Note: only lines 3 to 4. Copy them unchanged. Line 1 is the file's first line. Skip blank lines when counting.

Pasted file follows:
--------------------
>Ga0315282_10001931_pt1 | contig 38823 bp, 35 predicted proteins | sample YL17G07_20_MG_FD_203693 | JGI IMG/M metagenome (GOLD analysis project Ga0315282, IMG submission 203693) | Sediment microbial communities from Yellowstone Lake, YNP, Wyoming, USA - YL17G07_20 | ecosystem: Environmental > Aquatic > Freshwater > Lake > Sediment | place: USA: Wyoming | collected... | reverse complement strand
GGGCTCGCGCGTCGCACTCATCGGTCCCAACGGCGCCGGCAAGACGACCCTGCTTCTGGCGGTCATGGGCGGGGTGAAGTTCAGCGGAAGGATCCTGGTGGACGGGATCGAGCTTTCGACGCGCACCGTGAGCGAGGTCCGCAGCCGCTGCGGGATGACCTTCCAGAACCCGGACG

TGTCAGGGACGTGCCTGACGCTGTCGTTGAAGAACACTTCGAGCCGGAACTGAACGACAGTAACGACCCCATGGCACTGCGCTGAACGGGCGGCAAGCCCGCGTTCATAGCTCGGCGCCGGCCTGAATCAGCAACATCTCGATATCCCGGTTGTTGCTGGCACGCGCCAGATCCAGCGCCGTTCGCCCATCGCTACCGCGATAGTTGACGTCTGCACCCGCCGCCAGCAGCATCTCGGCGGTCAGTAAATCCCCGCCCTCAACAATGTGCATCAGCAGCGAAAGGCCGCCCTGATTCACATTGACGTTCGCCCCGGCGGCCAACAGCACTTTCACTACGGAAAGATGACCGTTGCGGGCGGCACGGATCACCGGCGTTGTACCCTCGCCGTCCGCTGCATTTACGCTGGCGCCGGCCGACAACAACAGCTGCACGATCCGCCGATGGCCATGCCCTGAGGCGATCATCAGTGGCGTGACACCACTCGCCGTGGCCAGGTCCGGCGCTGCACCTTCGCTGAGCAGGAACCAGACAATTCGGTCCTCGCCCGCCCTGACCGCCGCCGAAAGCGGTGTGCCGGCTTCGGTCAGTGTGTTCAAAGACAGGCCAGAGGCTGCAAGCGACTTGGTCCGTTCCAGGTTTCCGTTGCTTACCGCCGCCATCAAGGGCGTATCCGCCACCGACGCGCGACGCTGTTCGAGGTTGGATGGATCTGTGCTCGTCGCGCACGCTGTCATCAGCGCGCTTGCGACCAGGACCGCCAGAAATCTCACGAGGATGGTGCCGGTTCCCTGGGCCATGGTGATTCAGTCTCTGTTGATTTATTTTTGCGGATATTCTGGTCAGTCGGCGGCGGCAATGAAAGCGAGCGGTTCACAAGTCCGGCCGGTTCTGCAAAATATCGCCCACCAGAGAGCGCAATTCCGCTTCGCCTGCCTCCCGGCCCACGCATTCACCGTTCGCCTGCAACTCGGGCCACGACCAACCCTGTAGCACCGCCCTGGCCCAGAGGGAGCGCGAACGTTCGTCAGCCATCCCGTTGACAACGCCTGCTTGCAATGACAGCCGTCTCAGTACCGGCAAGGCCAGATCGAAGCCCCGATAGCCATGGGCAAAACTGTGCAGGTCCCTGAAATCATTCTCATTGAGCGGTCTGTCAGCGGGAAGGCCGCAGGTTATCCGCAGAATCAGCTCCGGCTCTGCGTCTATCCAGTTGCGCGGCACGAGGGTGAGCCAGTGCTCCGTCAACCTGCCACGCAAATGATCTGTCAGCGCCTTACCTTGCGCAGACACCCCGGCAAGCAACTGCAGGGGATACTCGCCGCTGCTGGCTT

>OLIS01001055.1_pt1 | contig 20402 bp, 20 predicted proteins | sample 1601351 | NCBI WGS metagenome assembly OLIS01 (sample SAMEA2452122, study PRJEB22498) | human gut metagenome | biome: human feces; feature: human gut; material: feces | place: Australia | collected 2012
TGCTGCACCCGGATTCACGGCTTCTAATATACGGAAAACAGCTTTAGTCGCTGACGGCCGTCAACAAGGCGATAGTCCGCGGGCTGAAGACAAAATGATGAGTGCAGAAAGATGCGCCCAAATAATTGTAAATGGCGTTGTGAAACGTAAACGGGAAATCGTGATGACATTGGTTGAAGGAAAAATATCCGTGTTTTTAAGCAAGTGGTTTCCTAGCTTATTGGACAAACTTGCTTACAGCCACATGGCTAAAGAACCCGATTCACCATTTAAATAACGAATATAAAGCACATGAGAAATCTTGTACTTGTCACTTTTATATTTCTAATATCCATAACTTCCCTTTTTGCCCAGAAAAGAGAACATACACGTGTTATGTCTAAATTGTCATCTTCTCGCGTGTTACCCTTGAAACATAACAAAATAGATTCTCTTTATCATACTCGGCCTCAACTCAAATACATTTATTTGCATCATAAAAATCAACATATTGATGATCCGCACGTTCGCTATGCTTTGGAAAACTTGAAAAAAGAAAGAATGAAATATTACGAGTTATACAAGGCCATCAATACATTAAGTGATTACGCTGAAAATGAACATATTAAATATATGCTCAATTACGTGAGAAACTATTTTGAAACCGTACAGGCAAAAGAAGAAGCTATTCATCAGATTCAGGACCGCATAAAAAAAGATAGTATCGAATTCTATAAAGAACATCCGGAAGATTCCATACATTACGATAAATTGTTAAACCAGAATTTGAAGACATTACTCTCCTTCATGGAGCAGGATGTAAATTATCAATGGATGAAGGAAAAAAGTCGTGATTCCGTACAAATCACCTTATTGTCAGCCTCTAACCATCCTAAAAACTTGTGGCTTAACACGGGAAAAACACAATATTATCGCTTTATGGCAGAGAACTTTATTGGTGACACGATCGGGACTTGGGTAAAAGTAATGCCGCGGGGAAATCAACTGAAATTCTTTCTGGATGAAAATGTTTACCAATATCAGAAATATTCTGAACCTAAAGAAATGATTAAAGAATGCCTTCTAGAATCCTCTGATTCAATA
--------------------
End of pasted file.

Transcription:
TGTCAGGGACGTGCCTGACGCTGTCGTTGAAGAACACTTCGAGCCGGAACTGAACGACAGTAACGACCCCATGGCACTGCGCTGAACGGGCGGCAAGCCCGCGTTCATAGCTCGGCGCCGGCCTGAATCAGCAACATCTCGATATCCCGGTTGTTGCTGGCACGCGCCAGATCCAGCGCCGTTCGCCCATCGCTACCGCGATAGTTGACGTCTGCACCCGCCGCCAGCAGCATCTCGGCGGTCAGTAAATCCCCGCCCTCAACAATGTGCATCAGCAGCGAAAGGCCGCCCTGATTCACATTGACGTTCGCCCCGGCGGCCAACAGCACTTTCACTACGGAAAGATGACCGTTGCGGGCGGCACGGATCACCGGCGTTGTACCCTCGCCGTCCGCTGCATTTACGCTGGCGCCGGCCGACAACAACAGCTGCACGATCCGCCGATGGCCATGCCCTGAGGCGATCATCAGTGGCGTGACACCACTCGCCGTGGCCAGGTCCGGCGCTGCACCTTCGCTGAGCAGGAACCAGACAATTCGGTCCTCGCCCGCCCTGACCGCCGCCGAAAGCGGTGTGCCGGCTTCGGTCAGTGTGTTCAAAGACAGGCCAGAGGCTGCAAGCGACTTGGTCCGTTCCAGGTTTCCGTTGCTTACCGCCGCCATCAAGGGCGTATCCGCCACCGACGCGCGACGCTGTTCGAGGTTGGATGGATCTGTGCTCGTCGCGCACGCTGTCATCAGCGCGCTTGCGACCAGGACCGCCAGAAATCTCACGAGGATGGTGCCGGTTCCCTGGGCCATGGTGATTCAGTCTCTGTTGATTTATTTTTGCGGATATTCTGGTCAGTCGGCGGCGGCAATGAAAGCGAGCGGTTCACAAGTCCGGCCGGTTCTGCAAAATATCGCCCACCAGAGAGCGCAATTCCGCTTCGCCTGCCTCCCGGCCCACGCATTCACCGTTCGCCTGCAACTCGGGCCACGACCAACCCTGTAGCACCGCCCTGGCCCAGAGGGAGCGCGAACGTTCGTCAGCCATCCCGTTGACAACGCCTGCTTGCAATGACAGCCGTCTCAGTACCGGCAAGGCCAGATCGAAGCCCCGATAGCCATGGGCAAAACTGTGCAGGTCCCTGAAATCATTCTCATTGAGCGGTCTGTCAGCGGGAAGGCCGCAGGTTATCCGCAGAATCAGCTCCGGCTCTGCGTCTATCCAGTTGCGCGGCACGAGGGTGAGCCAGTGCTCCGTCAACCTGCCACGCAAATGATCTGTCAGCGCCTTACCTTGCGCAGACACCCCGGCAAGCAACTGCAGGGGATACTCGCCGCTGCTGGCTT

>OLIS01001055.1_pt1 | contig 20402 bp, 20 predicted proteins | sample 1601351 | NCBI WGS metagenome assembly OLIS01 (sample SAMEA2452122, study PRJEB22498) | human gut metagenome | biome: human feces; feature: human gut; material: feces | place: Australia | collected 2012